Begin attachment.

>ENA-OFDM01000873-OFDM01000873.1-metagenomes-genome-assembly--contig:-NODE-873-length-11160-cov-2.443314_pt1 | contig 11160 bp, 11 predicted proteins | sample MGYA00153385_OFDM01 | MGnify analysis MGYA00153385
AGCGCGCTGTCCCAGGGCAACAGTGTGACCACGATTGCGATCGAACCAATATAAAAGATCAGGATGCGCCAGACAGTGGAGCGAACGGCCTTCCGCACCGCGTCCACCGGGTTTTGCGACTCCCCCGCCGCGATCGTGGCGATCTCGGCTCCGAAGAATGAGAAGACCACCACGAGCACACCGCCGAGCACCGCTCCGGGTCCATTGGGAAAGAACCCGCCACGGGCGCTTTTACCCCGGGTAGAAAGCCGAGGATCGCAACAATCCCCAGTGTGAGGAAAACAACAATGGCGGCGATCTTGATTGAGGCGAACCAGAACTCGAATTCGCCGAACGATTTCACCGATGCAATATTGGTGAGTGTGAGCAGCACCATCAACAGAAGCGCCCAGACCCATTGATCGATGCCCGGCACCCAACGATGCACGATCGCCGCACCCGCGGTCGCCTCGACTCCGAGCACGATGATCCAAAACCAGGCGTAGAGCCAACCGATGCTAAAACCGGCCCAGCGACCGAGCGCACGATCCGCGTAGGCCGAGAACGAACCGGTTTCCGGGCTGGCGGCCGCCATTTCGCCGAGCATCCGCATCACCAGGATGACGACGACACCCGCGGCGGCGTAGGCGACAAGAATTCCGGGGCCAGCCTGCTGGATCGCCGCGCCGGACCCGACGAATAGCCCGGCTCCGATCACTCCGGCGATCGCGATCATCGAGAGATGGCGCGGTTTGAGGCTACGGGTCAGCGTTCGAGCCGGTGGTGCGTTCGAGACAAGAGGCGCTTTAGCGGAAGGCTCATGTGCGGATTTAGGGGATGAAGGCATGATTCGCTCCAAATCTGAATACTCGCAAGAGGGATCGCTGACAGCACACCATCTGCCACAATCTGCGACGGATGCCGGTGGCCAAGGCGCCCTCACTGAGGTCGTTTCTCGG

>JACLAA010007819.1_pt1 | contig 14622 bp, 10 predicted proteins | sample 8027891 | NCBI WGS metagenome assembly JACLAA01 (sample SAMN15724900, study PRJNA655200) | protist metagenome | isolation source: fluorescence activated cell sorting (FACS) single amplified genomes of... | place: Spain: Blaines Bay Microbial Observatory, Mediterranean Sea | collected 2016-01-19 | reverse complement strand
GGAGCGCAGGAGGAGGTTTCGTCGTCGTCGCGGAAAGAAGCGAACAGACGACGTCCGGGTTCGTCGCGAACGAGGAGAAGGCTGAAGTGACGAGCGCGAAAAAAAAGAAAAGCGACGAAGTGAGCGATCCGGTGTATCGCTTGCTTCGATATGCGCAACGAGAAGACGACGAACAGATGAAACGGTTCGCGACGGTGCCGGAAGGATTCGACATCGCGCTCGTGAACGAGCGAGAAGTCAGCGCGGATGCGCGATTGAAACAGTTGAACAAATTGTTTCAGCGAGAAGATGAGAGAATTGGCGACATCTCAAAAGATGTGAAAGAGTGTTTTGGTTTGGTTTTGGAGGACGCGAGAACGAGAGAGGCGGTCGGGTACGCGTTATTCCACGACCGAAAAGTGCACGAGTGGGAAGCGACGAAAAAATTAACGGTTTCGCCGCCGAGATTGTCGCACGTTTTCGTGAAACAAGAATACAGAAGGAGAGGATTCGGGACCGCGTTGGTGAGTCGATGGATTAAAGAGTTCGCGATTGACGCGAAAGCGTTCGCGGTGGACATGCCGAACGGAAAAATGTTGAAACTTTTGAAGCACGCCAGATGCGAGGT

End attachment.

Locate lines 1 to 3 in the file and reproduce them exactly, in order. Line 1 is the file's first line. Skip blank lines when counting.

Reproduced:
>ENA-OFDM01000873-OFDM01000873.1-metagenomes-genome-assembly--contig:-NODE-873-length-11160-cov-2.443314_pt1 | contig 11160 bp, 11 predicted proteins | sample MGYA00153385_OFDM01 | MGnify analysis MGYA00153385
AGCGCGCTGTCCCAGGGCAACAGTGTGACCACGATTGCGATCGAACCAATATAAAAGATCAGGATGCGCCAGACAGTGGAGCGAACGGCCTTCCGCACCGCGTCCACCGGGTTTTGCGACTCCCCCGCCGCGATCGTGGCGATCTCGGCTCCGAAGAATGAGAAGACCACCACGAGCACACCGCCGAGCACCGCTCCGGGTCCATTGGGAAAGAACCCGCCACGGGCGCTTTTACCCCGGGTAGAAAGCCGAGGATCGCAACAATCCCCAGTGTGAGGAAAACAACAATGGCGGCGATCTTGATTGAGGCGAACCAGAACTCGAATTCGCCGAACGATTTCACCGATGCAATATTGGTGAGTGTGAGCAGCACCATCAACAGAAGCGCCCAGACCCATTGATCGATGCCCGGCACCCAACGATGCACGATCGCCGCACCCGCGGTCGCCTCGACTCCGAGCACGATGATCCAAAACCAGGCGTAGAGCCAACCGATGCTAAAACCGGCCCAGCGACCGAGCGCACGATCCGCGTAGGCCGAGAACGAACCGGTTTCCGGGCTGGCGGCCGCCATTTCGCCGAGCATCCGCATCACCAGGATGACGACGACACCCGCGGCGGCGTAGGCGACAAGAATTCCGGGGCCAGCCTGCTGGATCGCCGCGCCGGACCCGACGAATAGCCCGGCTCCGATCACTCCGGCGATCGCGATCATCGAGAGATGGCGCGGTTTGAGGCTACGGGTCAGCGTTCGAGCCGGTGGTGCGTTCGAGACAAGAGGCGCTTTAGCGGAAGGCTCATGTGCGGATTTAGGGGATGAAGGCATGATTCGCTCCAAATCTGAATACTCGCAAGAGGGATCGCTGACAGCACACCATCTGCCACAATCTGCGACGGATGCCGGTGGCCAAGGCGCCCTCACTGAGGTCGTTTCTCGG

>JACLAA010007819.1_pt1 | contig 14622 bp, 10 predicted proteins | sample 8027891 | NCBI WGS metagenome assembly JACLAA01 (sample SAMN15724900, study PRJNA655200) | protist metagenome | isolation source: fluorescence activated cell sorting (FACS) single amplified genomes of... | place: Spain: Blaines Bay Microbial Observatory, Mediterranean Sea | collected 2016-01-19 | reverse complement strand